The aquafeed field has seen a recent influx of talent, entrepreneurship and investment, said David Tze, co-founder and CEO of NovoNutrients, a California based company that’s also developing feed ingredients via industrial fermentation.
“In the world of aquafeed ingredients, there’s been a lot more attention from new players, large or small,” said Tze, who operated an aquaculture-focused investment firm Aquacopia until 2016, when he devoted himself full time to NovoNutrients.
Sunil Kadri, who in 2001 founded Aquaculture Innovation, which provides consulting services to numerous aquaculture companies, including an algae producer, agrees. “Today, we’re seeing the large feed companies increasingly investing in joint ventures or even directly in alternative protein and oil sources,” Kadri said. “And at a niche level, at least, we’re seeing farmers embracing these alternatives.”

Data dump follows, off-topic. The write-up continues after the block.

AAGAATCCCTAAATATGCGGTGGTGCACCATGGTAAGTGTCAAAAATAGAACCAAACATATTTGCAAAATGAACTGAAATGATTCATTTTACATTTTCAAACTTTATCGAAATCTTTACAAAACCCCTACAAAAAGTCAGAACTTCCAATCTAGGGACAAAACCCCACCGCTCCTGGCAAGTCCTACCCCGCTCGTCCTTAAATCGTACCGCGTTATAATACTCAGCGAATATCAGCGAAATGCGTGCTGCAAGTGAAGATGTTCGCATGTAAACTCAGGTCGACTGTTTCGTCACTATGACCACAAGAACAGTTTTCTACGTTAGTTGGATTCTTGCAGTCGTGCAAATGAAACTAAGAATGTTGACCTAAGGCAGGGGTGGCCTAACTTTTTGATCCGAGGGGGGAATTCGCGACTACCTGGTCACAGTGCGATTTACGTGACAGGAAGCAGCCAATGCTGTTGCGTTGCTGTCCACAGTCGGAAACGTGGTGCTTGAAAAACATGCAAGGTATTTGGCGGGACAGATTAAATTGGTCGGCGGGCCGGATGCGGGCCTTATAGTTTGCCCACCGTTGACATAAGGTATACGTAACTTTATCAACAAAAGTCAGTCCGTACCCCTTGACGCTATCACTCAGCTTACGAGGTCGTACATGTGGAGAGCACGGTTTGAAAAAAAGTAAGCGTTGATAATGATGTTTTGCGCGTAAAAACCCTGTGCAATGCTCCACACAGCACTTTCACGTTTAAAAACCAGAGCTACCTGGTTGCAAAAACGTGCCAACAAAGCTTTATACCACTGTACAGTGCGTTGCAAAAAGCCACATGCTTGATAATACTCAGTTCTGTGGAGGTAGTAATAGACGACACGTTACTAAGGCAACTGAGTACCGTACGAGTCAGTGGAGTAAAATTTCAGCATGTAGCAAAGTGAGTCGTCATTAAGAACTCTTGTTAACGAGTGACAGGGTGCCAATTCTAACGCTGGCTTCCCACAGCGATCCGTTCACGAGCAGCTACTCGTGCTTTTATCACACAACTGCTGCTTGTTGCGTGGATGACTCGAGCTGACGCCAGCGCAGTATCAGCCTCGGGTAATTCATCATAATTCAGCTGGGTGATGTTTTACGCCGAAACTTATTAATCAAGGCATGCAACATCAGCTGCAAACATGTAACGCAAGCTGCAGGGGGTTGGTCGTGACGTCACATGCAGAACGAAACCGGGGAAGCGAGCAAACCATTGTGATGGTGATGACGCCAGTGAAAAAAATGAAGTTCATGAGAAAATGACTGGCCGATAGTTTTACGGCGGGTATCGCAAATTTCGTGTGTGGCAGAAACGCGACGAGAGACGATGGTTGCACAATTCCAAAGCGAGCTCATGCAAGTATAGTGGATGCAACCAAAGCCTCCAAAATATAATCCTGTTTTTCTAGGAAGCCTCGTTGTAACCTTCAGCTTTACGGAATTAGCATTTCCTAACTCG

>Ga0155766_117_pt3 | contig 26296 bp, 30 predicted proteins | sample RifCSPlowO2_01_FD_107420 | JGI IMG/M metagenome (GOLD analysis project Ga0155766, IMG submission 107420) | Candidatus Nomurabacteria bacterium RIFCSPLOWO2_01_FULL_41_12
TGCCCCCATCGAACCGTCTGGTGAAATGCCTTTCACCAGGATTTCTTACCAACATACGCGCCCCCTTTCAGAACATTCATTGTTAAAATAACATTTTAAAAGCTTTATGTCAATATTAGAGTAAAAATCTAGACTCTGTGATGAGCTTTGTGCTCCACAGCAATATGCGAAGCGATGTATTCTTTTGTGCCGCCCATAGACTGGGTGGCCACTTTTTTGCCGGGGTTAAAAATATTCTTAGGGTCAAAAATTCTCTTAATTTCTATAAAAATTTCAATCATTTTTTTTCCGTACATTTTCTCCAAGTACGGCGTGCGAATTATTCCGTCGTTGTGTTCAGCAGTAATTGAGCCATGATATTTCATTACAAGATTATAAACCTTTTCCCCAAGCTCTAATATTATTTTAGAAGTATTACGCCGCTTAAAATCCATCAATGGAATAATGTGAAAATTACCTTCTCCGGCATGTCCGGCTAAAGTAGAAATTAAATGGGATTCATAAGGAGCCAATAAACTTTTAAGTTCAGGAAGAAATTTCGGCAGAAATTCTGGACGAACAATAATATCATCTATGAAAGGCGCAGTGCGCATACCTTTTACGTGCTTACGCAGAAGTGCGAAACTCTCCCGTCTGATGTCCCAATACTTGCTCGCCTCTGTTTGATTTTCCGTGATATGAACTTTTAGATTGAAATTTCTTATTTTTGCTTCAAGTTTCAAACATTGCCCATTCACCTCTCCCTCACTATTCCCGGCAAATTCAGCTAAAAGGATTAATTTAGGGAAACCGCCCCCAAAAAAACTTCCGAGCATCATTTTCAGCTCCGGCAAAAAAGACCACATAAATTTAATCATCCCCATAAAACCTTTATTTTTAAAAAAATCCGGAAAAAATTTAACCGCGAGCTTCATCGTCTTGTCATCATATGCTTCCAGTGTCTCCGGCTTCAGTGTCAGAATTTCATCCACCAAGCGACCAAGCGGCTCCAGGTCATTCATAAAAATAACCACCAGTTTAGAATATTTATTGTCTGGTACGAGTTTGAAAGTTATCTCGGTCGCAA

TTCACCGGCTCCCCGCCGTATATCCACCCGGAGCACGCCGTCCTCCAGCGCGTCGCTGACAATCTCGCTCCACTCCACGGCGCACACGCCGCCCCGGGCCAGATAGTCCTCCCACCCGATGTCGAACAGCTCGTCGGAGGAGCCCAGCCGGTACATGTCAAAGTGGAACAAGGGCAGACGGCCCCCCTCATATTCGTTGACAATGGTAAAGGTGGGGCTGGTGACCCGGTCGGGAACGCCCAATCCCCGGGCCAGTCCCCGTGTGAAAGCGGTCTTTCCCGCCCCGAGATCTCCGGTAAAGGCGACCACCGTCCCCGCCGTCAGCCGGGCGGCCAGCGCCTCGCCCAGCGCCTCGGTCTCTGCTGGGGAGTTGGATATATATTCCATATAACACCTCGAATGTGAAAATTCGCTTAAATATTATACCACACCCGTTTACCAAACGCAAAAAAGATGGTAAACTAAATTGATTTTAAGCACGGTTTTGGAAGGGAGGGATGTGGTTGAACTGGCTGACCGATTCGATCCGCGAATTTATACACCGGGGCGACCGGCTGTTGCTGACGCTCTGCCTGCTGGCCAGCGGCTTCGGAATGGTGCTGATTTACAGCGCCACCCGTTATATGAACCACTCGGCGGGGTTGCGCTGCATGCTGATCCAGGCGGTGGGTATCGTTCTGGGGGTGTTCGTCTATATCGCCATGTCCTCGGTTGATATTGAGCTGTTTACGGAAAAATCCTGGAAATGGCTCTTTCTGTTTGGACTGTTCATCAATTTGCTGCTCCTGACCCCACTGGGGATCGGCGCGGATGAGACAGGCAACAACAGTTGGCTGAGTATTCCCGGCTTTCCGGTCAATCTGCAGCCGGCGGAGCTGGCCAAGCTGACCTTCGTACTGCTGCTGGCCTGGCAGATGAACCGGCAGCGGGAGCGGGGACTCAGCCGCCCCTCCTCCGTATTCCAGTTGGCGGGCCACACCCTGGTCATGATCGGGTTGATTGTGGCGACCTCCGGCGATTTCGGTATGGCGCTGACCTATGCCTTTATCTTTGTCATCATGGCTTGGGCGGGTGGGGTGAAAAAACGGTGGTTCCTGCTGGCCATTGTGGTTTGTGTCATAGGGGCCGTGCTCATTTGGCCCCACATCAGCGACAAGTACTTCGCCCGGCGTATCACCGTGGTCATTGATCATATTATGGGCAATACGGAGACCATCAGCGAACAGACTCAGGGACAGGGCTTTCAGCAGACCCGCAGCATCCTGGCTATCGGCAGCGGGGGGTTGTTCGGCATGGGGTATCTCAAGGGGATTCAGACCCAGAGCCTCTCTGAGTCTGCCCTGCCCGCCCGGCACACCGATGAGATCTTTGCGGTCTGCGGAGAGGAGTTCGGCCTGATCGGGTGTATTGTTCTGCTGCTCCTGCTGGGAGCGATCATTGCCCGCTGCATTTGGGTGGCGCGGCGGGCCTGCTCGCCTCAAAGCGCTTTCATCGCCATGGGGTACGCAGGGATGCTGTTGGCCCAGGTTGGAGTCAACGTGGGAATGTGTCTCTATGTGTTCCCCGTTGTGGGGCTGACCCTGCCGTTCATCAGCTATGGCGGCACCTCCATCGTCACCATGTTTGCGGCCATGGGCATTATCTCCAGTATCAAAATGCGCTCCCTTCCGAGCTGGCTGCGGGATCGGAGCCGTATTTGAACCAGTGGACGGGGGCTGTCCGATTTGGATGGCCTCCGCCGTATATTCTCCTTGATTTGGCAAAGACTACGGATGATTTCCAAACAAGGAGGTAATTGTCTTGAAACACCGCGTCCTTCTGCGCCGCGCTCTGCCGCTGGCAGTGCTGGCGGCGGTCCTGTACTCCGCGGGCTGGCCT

Examples include Veramaris’ opening of a plant in Blair, Nebraska, in June to produce omega-3 fatty acids from marine algae for fish feed, as well as BP’s recent $30 million investment in alternative-protein producer Calysta. At the same time, competitions like the F3 Challenge and FeedX have helped stimulate interest.
“I think it’s huge,” said Alan Shaw, president, CEO, and co-founder of Calysta. “The truth is, the market opportunity is bigger than one company, and there’s room for a lot of people.”
What’s driving the trend? Rising and fluctuating costs of inputs like fishmeal and fish oil, and growing concern about sustainability and food security are both factors.